5 stats to help improve your Mobile Customer Experience
A recent Airship survey of over 9000 global respondents across the U.S., U.K., France, Germany, Australia, Singapore and India, revealed a variety of illuminating insights that brands can use to improve their mobile marketing.
Airship’s report, The Mobile Customer Imperative, highlights key shifts in consumer behaviors and expectations around mobile experiences, and looks at how these preferences both differ and cut across demographics and countries. The report also describes some of the ways in which brands can leverage these insights to deliver the app experiences your customers demand.
Immediate value is the #1 reason people opt in to app notifications
Getting the opt-in remains a top priority for mobile marketers, especially as the demise of third-party cookies ramps up pressure for brands to build direct relationships with consumers and collect more first- and zero-party data. Data from the survey shows that the best way to do that is to deliver valuable rewards, deals and discounts that matter to your customers. Also, while “personalized offers based on behavior/past purchases” is among the factors least likely to motivate the initial opt in, it’s one of the most common reasons for opting out.
Ultimately, value-laden experiences and loyalty are key to driving growth, retention and customer value.
60%+ of baby boomers have used most types of apps more or about the same since the beginning of the pandemic
Airship’s data indicates that over 60% of boomers are using apps more or about the same across nearly every app category. In fact, considering the economic impact of the pandemic, it’s notable that only 8% of boomers use retail apps less than before the pandemic started, compared to 14% of Gen Z, 12% of millennials and 10% of Gen X. This translates to an imperative for brands to educate older generations about the benefits of their apps and show them how they can enhance their in-store shopping experiences.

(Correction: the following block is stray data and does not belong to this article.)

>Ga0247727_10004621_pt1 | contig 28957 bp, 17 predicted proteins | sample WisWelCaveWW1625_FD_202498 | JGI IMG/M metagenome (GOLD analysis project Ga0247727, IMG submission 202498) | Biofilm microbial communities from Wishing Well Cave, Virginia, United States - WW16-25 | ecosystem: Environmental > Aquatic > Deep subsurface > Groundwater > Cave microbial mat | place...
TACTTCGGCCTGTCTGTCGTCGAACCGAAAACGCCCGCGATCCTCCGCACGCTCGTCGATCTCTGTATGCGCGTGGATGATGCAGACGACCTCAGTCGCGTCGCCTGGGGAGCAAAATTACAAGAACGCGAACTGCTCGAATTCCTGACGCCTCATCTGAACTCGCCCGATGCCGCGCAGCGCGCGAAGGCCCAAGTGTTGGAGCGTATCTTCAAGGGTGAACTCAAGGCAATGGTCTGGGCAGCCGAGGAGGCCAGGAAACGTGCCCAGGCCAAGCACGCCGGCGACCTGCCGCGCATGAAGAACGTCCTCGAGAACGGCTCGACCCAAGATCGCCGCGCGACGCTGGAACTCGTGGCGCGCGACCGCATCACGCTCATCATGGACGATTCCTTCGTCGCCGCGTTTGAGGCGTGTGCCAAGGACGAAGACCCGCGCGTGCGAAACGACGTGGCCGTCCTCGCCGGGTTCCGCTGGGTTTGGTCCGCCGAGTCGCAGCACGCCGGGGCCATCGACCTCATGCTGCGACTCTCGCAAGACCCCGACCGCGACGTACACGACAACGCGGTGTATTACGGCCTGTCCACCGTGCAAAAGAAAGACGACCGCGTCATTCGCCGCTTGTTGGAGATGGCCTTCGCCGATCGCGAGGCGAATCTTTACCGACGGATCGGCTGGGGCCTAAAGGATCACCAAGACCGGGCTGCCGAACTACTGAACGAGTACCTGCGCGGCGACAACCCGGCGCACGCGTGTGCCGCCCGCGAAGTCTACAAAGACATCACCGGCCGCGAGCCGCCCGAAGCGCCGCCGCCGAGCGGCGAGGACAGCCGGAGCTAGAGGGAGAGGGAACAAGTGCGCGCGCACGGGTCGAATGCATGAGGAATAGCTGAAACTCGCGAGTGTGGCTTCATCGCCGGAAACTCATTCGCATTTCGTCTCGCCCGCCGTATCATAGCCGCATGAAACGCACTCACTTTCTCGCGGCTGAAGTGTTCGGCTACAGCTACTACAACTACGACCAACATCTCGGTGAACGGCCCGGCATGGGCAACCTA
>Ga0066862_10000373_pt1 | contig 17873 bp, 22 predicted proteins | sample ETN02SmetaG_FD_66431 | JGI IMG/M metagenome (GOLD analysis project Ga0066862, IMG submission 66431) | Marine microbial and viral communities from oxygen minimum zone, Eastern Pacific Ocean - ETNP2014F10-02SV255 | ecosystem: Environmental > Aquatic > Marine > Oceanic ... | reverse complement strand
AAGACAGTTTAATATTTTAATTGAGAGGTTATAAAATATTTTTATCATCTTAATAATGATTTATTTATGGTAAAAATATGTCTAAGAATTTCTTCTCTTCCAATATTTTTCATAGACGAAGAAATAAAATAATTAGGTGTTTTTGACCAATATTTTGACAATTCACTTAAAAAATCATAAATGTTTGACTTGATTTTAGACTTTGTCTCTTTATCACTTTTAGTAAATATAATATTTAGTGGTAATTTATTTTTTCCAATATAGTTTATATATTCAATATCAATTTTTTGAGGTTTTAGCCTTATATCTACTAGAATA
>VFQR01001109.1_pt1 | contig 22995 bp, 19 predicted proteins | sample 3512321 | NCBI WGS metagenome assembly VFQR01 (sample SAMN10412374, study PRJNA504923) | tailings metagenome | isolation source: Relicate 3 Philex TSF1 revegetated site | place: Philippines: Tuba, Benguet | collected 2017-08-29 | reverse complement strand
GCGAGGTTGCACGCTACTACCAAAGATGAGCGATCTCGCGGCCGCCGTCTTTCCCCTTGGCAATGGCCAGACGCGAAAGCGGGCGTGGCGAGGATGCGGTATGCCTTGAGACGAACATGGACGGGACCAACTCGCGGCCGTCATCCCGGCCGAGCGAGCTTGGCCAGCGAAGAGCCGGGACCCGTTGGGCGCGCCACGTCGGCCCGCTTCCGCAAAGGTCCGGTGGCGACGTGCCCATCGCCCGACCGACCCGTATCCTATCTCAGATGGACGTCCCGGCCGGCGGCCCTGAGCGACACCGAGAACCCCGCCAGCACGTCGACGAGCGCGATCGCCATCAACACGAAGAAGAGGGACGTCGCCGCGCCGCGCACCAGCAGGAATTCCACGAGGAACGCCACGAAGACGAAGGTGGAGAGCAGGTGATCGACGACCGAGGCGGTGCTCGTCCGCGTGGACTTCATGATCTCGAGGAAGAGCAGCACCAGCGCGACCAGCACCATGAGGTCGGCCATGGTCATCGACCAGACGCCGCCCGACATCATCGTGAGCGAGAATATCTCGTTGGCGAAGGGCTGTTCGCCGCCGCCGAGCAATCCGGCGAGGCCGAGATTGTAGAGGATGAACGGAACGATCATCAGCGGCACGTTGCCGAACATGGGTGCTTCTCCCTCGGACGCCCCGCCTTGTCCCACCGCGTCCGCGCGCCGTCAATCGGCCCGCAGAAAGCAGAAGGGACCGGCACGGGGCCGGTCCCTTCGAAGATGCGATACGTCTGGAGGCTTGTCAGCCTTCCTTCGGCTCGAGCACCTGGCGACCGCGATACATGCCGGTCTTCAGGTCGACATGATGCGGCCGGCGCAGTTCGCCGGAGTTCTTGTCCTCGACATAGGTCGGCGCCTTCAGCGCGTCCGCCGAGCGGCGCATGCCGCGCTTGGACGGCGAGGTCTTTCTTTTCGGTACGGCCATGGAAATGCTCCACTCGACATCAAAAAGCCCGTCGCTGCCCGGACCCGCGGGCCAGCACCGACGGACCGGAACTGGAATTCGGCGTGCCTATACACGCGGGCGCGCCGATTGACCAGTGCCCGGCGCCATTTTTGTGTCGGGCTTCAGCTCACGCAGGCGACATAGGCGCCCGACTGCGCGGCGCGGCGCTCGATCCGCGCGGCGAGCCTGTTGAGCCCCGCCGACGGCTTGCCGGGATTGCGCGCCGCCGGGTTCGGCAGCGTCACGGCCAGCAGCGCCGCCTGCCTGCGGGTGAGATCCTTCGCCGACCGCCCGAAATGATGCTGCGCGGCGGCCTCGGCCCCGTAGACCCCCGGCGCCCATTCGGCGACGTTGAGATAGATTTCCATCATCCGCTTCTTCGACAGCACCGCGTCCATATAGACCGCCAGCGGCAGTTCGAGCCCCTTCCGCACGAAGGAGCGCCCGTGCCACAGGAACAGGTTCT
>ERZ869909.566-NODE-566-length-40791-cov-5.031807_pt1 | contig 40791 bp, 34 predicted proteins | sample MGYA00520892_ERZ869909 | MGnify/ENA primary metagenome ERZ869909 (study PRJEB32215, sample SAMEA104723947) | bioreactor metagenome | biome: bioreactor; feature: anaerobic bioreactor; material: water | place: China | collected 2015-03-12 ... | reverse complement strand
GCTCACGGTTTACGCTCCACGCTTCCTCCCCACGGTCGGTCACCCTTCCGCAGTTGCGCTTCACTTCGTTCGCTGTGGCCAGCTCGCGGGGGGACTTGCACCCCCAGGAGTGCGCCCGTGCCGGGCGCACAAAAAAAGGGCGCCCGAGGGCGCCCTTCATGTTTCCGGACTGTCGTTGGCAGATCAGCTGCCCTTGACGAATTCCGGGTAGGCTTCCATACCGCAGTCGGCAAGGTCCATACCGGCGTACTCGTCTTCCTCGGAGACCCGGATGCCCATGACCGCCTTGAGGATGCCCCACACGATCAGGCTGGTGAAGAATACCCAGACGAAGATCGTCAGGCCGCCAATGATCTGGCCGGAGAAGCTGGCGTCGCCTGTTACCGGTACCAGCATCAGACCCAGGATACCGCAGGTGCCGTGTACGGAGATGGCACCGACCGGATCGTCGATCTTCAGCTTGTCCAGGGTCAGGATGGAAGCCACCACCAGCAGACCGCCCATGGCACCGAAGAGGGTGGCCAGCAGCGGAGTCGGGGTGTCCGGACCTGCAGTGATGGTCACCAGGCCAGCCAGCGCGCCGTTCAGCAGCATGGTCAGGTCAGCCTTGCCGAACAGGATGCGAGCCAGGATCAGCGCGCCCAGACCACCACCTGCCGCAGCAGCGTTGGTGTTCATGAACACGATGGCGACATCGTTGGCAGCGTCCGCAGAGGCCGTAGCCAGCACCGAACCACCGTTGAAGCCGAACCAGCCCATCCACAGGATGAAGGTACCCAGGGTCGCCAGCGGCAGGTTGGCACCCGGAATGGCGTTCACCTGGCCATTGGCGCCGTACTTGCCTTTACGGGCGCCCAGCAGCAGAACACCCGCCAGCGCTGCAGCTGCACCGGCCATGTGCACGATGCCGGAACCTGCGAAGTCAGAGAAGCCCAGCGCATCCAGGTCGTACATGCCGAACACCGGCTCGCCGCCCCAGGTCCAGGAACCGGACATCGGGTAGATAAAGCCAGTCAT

Nearly half (46%) of global respondents are willing to share their “social values” with brands
When asked about the information consumers are willing to share with brands for personalized interactions and special incentives, respondents said they are least likely to share “information from their social profiles” (35%). However 46% will share their social values (environmental, moral, political, religious). This data reflects consumers’ growing focus on ethics, corporate social responsibility and ESG (environmental, social and governance) factors, which increasingly impact their purchasing decisions.
Consumers are more likely to stay opted in to brand communications if they have control over the reason (43%), frequency (41%) and channels (40%) with which brands engage them
As new privacy regulations, the demise of 3rd-party cookies and consumer concerns about how their data is used continue to reshape digital experiences, it’s more important than ever to empower customers to tailor their communication preferences. Survey respondents in the U.S. and India have a particularly strong preference for controls over the messages they receive. To address this challenge, brands must redouble their efforts to collect user preferences during onboarding, as well as throughout the customer lifecycle. Getting to know your customers is truly a win-win, giving customers the experiences they want and driving the reciprocal value exchanges that keep them engaged.
Nearly two-thirds of consumers will use retailers’ apps to meld digital and physical experiences
More than half of respondents in every country surveyed said they are likely to use their smartphone in store to accomplish eight different activities. Examples include opening a retailer’s app, using loyalty cards or coupons, or scanning a QR code. In fact, for most countries and generations, the likelihood of using an app while shopping in-store is only a few percentage points behind visiting the retailer’s website, despite the fact that customers have to first download apps from the App Store or Google Play. Again, millennials are leading in this area, but considerable percentages of boomers are also likely to use their smartphone while shopping in store.
These are just a few of the highlights from the report: The Mobile Customer Imperative. For more actionable insights from Airship, download a complimentary version of the full report.
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